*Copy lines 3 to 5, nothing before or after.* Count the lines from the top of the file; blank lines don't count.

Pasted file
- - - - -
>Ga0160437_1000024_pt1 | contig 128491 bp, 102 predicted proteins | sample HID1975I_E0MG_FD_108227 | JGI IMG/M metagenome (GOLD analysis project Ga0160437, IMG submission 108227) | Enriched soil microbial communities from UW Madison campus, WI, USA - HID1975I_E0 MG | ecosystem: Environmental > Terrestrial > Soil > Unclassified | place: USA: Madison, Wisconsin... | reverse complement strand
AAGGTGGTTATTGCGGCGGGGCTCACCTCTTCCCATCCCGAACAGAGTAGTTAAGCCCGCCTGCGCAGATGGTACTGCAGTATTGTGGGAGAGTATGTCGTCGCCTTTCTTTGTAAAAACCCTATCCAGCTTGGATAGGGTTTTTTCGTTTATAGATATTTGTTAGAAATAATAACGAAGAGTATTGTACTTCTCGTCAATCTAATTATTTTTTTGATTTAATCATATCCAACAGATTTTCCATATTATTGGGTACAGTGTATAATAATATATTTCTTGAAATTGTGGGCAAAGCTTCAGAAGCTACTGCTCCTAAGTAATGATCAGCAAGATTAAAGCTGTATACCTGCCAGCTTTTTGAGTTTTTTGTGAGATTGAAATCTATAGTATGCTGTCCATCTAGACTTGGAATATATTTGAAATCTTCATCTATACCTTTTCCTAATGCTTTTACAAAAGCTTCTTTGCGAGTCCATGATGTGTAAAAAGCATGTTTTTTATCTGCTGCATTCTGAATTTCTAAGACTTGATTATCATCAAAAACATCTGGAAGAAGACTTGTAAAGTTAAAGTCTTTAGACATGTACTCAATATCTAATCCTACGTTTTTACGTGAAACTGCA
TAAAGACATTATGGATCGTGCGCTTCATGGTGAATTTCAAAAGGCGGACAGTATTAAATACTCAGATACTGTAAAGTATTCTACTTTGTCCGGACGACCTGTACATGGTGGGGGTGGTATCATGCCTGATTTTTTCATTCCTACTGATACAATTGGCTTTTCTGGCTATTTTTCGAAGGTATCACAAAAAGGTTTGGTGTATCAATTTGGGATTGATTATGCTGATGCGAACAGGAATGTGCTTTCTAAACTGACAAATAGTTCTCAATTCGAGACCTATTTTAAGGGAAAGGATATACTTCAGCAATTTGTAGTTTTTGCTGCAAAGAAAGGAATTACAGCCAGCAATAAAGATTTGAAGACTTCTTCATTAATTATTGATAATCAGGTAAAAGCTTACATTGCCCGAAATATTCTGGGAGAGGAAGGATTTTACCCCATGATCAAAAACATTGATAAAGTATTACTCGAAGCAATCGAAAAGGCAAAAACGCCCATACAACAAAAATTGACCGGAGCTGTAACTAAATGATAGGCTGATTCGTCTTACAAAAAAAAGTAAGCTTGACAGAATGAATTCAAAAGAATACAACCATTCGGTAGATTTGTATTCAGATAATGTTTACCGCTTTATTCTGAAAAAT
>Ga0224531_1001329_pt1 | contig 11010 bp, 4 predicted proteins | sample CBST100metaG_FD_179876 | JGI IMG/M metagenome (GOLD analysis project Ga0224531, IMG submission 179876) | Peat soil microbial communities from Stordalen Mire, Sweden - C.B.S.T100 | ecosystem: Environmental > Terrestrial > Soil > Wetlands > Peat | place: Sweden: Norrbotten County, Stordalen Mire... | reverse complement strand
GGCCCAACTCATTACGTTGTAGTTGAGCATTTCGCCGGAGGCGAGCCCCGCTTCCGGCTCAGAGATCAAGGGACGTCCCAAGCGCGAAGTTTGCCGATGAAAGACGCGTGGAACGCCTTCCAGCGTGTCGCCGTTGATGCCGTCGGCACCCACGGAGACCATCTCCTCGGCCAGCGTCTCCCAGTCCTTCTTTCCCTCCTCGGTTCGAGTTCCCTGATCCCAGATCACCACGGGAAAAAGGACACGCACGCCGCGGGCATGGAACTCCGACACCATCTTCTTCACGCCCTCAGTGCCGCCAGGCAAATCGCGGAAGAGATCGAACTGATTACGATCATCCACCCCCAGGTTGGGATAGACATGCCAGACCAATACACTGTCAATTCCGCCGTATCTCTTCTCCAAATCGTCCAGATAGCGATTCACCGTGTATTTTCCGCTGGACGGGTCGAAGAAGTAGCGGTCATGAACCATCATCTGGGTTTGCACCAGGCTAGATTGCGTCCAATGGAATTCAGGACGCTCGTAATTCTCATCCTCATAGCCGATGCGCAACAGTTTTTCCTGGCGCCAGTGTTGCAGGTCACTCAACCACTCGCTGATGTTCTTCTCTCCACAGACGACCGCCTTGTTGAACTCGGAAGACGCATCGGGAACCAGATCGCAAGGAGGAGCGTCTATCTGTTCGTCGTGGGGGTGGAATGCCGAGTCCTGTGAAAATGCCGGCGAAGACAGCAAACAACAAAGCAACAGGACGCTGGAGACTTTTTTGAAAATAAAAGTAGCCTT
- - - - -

TAAAGACATTATGGATCGTGCGCTTCATGGTGAATTTCAAAAGGCGGACAGTATTAAATACTCAGATACTGTAAAGTATTCTACTTTGTCCGGACGACCTGTACATGGTGGGGGTGGTATCATGCCTGATTTTTTCATTCCTACTGATACAATTGGCTTTTCTGGCTATTTTTCGAAGGTATCACAAAAAGGTTTGGTGTATCAATTTGGGATTGATTATGCTGATGCGAACAGGAATGTGCTTTCTAAACTGACAAATAGTTCTCAATTCGAGACCTATTTTAAGGGAAAGGATATACTTCAGCAATTTGTAGTTTTTGCTGCAAAGAAAGGAATTACAGCCAGCAATAAAGATTTGAAGACTTCTTCATTAATTATTGATAATCAGGTAAAAGCTTACATTGCCCGAAATATTCTGGGAGAGGAAGGATTTTACCCCATGATCAAAAACATTGATAAAGTATTACTCGAAGCAATCGAAAAGGCAAAAACGCCCATACAACAAAAATTGACCGGAGCTGTAACTAAATGATAGGCTGATTCGTCTTACAAAAAAAAGTAAGCTTGACAGAATGAATTCAAAAGAATACAACCATTCGGTAGATTTGTATTCAGATAATGTTTACCGCTTTATTCTGAAAAAT
>Ga0224531_1001329_pt1 | contig 11010 bp, 4 predicted proteins | sample CBST100metaG_FD_179876 | JGI IMG/M metagenome (GOLD analysis project Ga0224531, IMG submission 179876) | Peat soil microbial communities from Stordalen Mire, Sweden - C.B.S.T100 | ecosystem: Environmental > Terrestrial > Soil > Wetlands > Peat | place: Sweden: Norrbotten County, Stordalen Mire... | reverse complement strand
GGCCCAACTCATTACGTTGTAGTTGAGCATTTCGCCGGAGGCGAGCCCCGCTTCCGGCTCAGAGATCAAGGGACGTCCCAAGCGCGAAGTTTGCCGATGAAAGACGCGTGGAACGCCTTCCAGCGTGTCGCCGTTGATGCCGTCGGCACCCACGGAGACCATCTCCTCGGCCAGCGTCTCCCAGTCCTTCTTTCCCTCCTCGGTTCGAGTTCCCTGATCCCAGATCACCACGGGAAAAAGGACACGCACGCCGCGGGCATGGAACTCCGACACCATCTTCTTCACGCCCTCAGTGCCGCCAGGCAAATCGCGGAAGAGATCGAACTGATTACGATCATCCACCCCCAGGTTGGGATAGACATGCCAGACCAATACACTGTCAATTCCGCCGTATCTCTTCTCCAAATCGTCCAGATAGCGATTCACCGTGTATTTTCCGCTGGACGGGTCGAAGAAGTAGCGGTCATGAACCATCATCTGGGTTTGCACCAGGCTAGATTGCGTCCAATGGAATTCAGGACGCTCGTAATTCTCATCCTCATAGCCGATGCGCAACAGTTTTTCCTGGCGCCAGTGTTGCAGGTCACTCAACCACTCGCTGATGTTCTTCTCTCCACAGACGACCGCCTTGTTGAACTCGGAAGACGCATCGGGAACCAGATCGCAAGGAGGAGCGTCTATCTGTTCGTCGTGGGGGTGGAATGCCGAGTCCTGTGAAAATGCCGGCGAAGACAGCAAACAACAAAGCAACAGGACGCTGGAGACTTTTTTGAAAATAAAAGTAGCCTT